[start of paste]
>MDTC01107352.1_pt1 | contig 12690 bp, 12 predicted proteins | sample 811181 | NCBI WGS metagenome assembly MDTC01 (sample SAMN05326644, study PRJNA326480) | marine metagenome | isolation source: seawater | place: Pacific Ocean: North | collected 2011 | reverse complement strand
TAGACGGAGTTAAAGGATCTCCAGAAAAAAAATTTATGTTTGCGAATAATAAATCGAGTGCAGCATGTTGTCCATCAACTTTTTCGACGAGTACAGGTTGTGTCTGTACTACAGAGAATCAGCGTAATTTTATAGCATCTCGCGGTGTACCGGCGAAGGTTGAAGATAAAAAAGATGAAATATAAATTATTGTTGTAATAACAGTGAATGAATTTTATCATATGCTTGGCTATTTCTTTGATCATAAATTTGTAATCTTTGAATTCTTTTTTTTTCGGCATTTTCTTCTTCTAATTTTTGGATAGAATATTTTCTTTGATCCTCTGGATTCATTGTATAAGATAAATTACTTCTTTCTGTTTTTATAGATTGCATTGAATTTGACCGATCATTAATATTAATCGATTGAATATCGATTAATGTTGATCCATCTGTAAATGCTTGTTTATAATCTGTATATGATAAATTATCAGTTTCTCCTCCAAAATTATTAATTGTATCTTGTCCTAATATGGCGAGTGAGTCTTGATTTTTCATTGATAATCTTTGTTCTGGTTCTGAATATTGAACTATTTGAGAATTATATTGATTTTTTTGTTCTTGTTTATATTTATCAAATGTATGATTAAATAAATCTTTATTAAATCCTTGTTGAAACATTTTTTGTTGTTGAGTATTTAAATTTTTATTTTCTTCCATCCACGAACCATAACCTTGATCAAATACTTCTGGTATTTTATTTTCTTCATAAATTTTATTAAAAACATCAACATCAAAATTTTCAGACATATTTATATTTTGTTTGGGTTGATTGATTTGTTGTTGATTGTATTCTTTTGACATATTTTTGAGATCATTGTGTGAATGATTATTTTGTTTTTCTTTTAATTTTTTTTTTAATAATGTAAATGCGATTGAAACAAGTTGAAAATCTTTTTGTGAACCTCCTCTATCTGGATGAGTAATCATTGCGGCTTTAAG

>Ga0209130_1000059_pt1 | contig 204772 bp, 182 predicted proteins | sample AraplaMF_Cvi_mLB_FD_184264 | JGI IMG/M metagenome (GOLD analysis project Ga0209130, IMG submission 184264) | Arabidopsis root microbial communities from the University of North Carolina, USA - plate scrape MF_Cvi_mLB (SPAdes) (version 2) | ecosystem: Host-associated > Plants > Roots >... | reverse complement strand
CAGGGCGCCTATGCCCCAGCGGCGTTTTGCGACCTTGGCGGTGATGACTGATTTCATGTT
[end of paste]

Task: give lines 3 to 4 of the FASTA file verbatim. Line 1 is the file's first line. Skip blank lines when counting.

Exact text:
>Ga0209130_1000059_pt1 | contig 204772 bp, 182 predicted proteins | sample AraplaMF_Cvi_mLB_FD_184264 | JGI IMG/M metagenome (GOLD analysis project Ga0209130, IMG submission 184264) | Arabidopsis root microbial communities from the University of North Carolina, USA - plate scrape MF_Cvi_mLB (SPAdes) (version 2) | ecosystem: Host-associated > Plants > Roots >... | reverse complement strand
CAGGGCGCCTATGCCCCAGCGGCGTTTTGCGACCTTGGCGGTGATGACTGATTTCATGTT